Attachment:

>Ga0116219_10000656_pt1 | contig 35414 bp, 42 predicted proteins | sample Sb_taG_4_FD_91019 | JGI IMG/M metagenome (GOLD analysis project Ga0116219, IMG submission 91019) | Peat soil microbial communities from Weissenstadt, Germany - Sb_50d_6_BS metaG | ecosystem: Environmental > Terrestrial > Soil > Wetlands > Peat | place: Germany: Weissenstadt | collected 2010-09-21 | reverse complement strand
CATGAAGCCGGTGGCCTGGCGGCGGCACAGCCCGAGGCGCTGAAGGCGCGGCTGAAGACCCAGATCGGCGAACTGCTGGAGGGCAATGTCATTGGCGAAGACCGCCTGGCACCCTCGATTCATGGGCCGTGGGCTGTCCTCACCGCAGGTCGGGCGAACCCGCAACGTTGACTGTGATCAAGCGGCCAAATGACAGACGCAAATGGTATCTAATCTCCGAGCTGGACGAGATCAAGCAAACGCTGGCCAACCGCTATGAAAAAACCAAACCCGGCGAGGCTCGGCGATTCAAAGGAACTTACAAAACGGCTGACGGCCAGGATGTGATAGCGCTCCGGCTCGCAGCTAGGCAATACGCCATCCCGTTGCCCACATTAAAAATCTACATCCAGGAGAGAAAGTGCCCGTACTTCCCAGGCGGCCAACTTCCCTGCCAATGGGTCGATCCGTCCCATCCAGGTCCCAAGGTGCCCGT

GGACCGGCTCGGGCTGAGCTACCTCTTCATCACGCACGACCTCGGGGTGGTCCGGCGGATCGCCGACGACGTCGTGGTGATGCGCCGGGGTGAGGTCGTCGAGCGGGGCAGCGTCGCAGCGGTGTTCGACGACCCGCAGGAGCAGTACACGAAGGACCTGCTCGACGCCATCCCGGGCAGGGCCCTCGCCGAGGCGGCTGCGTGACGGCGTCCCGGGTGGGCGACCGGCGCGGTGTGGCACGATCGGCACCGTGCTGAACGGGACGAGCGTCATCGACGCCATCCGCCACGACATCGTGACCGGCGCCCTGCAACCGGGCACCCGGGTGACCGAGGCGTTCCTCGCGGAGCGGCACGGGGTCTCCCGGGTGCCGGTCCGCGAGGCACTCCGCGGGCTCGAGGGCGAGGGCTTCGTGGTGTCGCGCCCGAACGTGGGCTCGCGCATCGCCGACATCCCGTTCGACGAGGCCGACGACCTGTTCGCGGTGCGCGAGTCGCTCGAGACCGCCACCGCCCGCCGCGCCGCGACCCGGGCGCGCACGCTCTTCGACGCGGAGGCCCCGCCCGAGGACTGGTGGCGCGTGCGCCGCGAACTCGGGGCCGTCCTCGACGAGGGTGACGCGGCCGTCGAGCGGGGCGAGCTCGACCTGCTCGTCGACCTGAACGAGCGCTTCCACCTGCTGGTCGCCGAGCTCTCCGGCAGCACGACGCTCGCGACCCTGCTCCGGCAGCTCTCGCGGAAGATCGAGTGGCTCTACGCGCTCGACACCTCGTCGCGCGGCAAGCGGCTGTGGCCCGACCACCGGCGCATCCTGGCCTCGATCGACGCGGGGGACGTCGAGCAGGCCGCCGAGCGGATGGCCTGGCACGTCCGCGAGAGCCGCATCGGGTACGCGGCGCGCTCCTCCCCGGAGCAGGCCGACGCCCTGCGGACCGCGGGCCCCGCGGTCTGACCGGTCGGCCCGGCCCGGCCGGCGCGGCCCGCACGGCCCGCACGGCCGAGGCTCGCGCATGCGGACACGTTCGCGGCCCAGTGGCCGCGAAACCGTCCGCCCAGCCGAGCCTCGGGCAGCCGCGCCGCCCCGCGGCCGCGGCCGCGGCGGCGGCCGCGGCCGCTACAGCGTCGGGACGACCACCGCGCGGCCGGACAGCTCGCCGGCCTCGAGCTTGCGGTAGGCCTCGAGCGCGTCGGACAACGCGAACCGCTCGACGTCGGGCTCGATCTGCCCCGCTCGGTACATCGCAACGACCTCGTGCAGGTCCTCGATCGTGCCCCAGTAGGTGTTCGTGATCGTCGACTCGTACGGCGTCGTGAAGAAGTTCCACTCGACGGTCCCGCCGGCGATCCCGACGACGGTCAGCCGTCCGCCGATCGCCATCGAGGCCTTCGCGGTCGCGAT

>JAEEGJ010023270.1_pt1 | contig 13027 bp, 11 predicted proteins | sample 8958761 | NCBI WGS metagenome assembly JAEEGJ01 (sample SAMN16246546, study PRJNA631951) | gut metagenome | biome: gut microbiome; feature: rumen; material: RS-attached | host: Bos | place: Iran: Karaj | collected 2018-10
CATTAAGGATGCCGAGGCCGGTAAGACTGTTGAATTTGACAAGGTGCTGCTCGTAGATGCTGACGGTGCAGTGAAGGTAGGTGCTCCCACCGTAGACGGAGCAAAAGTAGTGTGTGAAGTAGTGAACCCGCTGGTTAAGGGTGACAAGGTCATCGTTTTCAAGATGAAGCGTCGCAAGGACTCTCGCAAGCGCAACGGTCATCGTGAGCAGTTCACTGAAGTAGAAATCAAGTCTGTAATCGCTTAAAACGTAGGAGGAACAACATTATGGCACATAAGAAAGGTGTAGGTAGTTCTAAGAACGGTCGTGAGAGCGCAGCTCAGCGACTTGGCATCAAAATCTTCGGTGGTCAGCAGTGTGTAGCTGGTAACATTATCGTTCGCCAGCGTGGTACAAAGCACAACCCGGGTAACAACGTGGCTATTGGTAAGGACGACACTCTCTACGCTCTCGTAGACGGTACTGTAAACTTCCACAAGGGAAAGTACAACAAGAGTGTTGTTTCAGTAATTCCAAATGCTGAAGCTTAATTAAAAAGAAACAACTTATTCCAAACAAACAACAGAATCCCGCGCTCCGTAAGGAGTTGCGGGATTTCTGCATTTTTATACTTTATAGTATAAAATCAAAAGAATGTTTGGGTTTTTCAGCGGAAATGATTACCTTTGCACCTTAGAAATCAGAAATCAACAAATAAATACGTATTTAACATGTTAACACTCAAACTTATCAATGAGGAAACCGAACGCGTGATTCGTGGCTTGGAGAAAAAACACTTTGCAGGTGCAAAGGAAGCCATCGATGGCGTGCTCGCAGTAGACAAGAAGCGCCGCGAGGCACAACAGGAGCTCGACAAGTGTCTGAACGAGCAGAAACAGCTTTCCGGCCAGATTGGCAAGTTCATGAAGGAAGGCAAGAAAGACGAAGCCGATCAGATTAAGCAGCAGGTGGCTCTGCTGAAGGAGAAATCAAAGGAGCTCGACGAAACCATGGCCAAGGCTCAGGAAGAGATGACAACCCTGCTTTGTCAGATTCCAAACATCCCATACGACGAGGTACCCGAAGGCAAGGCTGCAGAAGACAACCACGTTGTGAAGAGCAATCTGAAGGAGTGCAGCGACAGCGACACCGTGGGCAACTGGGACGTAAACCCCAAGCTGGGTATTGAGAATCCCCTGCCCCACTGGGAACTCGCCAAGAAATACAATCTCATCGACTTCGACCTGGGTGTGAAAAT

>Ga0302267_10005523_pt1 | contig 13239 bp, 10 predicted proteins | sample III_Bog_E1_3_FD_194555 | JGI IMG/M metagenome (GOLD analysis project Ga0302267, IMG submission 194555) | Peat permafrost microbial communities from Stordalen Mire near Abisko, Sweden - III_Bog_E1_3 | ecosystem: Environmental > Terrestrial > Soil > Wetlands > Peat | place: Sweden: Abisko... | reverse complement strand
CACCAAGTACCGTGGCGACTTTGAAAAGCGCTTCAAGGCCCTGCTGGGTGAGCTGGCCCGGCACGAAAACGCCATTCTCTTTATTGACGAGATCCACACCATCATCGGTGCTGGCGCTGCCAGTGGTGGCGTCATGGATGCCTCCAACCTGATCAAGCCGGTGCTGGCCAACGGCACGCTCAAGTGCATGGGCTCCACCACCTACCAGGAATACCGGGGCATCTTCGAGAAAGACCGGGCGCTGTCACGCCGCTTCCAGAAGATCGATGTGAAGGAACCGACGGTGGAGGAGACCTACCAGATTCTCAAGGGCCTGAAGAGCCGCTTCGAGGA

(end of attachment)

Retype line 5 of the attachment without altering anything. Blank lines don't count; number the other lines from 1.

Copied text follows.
CATTAAGGATGCCGAGGCCGGTAAGACTGTTGAATTTGACAAGGTGCTGCTCGTAGATGCTGACGGTGCAGTGAAGGTAGGTGCTCCCACCGTAGACGGAGCAAAAGTAGTGTGTGAAGTAGTGAACCCGCTGGTTAAGGGTGACAAGGTCATCGTTTTCAAGATGAAGCGTCGCAAGGACTCTCGCAAGCGCAACGGTCATCGTGAGCAGTTCACTGAAGTAGAAATCAAGTCTGTAATCGCTTAAAACGTAGGAGGAACAACATTATGGCACATAAGAAAGGTGTAGGTAGTTCTAAGAACGGTCGTGAGAGCGCAGCTCAGCGACTTGGCATCAAAATCTTCGGTGGTCAGCAGTGTGTAGCTGGTAACATTATCGTTCGCCAGCGTGGTACAAAGCACAACCCGGGTAACAACGTGGCTATTGGTAAGGACGACACTCTCTACGCTCTCGTAGACGGTACTGTAAACTTCCACAAGGGAAAGTACAACAAGAGTGTTGTTTCAGTAATTCCAAATGCTGAAGCTTAATTAAAAAGAAACAACTTATTCCAAACAAACAACAGAATCCCGCGCTCCGTAAGGAGTTGCGGGATTTCTGCATTTTTATACTTTATAGTATAAAATCAAAAGAATGTTTGGGTTTTTCAGCGGAAATGATTACCTTTGCACCTTAGAAATCAGAAATCAACAAATAAATACGTATTTAACATGTTAACACTCAAACTTATCAATGAGGAAACCGAACGCGTGATTCGTGGCTTGGAGAAAAAACACTTTGCAGGTGCAAAGGAAGCCATCGATGGCGTGCTCGCAGTAGACAAGAAGCGCCGCGAGGCACAACAGGAGCTCGACAAGTGTCTGAACGAGCAGAAACAGCTTTCCGGCCAGATTGGCAAGTTCATGAAGGAAGGCAAGAAAGACGAAGCCGATCAGATTAAGCAGCAGGTGGCTCTGCTGAAGGAGAAATCAAAGGAGCTCGACGAAACCATGGCCAAGGCTCAGGAAGAGATGACAACCCTGCTTTGTCAGATTCCAAACATCCCATACGACGAGGTACCCGAAGGCAAGGCTGCAGAAGACAACCACGTTGTGAAGAGCAATCTGAAGGAGTGCAGCGACAGCGACACCGTGGGCAACTGGGACGTAAACCCCAAGCTGGGTATTGAGAATCCCCTGCCCCACTGGGAACTCGCCAAGAAATACAATCTCATCGACTTCGACCTGGGTGTGAAAAT